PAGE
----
Yes, the figure clad in white looks scary and commanding, but it means no harm. This suit actually begs for interaction with others by creating various sounds based on proximity. Designer, Kieun Kim had a very specific reason for this.
The wearable device is used as a medium to talk to people and to bring real connections between me and others. Whoever touches one of the Arduino parts will hear anything from mechanical sounds to baby sounds. When closer, one will hear more human voices like baby sounds; while farther away, one will hear mechanical noises. The reason I used baby sounds is to show pure happiness from being closer, being recognized.
Kieun was very intrigued by something Professor Sandy Pentland stated in class at Parsons The New School for Design.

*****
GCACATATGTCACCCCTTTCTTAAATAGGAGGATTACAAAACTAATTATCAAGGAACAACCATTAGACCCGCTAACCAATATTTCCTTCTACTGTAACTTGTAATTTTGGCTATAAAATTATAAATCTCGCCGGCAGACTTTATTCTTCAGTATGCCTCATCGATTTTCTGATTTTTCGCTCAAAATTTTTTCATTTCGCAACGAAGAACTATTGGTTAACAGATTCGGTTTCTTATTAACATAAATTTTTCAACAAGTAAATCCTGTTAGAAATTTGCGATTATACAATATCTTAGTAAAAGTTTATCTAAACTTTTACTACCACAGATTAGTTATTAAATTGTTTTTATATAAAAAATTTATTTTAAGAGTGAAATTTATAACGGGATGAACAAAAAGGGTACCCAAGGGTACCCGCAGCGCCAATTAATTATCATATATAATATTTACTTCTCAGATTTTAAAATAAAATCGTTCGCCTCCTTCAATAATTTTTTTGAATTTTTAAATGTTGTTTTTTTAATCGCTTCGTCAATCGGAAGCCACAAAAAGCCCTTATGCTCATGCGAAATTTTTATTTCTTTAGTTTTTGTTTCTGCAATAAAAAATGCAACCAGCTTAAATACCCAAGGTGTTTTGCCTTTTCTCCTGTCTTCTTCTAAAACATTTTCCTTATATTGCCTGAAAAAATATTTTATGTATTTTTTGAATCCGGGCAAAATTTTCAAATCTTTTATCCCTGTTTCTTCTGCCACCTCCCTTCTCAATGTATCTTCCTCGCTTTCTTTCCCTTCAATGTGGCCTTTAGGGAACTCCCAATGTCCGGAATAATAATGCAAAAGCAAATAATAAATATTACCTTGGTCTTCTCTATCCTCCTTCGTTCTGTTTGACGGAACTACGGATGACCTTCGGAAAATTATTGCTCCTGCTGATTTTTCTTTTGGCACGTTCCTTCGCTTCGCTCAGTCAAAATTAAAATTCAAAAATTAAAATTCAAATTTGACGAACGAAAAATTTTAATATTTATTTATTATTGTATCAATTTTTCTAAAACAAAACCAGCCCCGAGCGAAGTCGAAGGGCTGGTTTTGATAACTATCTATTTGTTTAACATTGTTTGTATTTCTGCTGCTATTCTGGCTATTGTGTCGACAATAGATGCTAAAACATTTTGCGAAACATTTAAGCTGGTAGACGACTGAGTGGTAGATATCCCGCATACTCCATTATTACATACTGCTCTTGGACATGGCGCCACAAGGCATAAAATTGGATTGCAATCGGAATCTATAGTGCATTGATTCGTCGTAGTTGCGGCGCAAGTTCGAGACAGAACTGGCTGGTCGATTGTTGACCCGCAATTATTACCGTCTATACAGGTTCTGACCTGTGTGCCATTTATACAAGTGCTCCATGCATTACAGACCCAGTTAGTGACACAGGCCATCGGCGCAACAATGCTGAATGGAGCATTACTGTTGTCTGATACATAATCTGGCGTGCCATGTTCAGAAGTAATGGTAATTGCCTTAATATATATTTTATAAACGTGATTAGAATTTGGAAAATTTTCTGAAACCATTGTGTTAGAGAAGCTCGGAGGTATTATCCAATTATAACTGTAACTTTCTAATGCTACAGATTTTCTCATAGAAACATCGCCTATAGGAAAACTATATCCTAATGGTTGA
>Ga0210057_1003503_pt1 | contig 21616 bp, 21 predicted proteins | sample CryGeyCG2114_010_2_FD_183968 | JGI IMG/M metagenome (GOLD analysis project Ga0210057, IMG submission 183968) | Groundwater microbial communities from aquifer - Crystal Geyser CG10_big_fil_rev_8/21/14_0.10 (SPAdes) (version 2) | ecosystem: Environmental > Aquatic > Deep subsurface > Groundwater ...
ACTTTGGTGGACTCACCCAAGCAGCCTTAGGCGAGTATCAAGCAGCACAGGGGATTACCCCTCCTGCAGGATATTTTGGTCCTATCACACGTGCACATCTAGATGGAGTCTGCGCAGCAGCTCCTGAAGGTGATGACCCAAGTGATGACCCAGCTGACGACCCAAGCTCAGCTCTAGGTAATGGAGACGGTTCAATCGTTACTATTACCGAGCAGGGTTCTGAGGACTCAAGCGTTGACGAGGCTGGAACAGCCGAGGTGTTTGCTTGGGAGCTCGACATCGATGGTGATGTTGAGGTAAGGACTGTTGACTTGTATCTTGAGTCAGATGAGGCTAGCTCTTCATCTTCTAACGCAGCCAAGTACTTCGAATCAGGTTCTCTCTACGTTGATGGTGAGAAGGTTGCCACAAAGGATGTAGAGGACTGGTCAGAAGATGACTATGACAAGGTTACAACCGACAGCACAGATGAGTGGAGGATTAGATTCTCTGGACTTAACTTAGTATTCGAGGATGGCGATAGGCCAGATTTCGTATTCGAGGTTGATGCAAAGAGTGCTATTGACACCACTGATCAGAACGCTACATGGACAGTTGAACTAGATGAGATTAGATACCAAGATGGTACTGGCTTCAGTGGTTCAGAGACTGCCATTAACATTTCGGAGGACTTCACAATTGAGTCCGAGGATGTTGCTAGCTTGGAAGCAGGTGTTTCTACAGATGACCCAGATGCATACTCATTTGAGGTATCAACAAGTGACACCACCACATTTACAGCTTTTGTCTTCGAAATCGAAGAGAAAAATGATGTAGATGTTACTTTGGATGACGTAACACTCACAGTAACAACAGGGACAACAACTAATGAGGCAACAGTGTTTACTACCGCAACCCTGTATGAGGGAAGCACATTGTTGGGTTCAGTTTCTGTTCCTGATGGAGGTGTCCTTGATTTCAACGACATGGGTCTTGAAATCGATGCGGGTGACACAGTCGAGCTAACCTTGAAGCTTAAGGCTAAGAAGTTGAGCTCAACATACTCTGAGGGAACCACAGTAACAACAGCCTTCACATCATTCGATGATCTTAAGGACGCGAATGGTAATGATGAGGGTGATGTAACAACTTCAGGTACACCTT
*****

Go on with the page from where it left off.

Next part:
He mentioned, “Fundamentally, what we are is, we are social animals. The most important things to us are interactions with other people, the presence of other people … and so when you have a wearable, the wearable is in the middle of that.”
This reminds me of the the whole question of what we create and why we create it. It’s something I’ve been asking myself lately. Are wearables another form of companionship? Are they the compromise both in cost and function when one can’t have a robot? There’s a feeling that with social media we are connecting more, yet it is with less “in person” experience. Perhaps we are learning to sculpt our own people by combining fabric and tech. I believe Kieun is onto something quite interesting, and I wouldn’t be surprised if this project morphs into gamewear. In the meantime, it is still proving my point that proximity sensors are on the rise. So, if you want a piece of the action you should check out our Maxbotix sensors.
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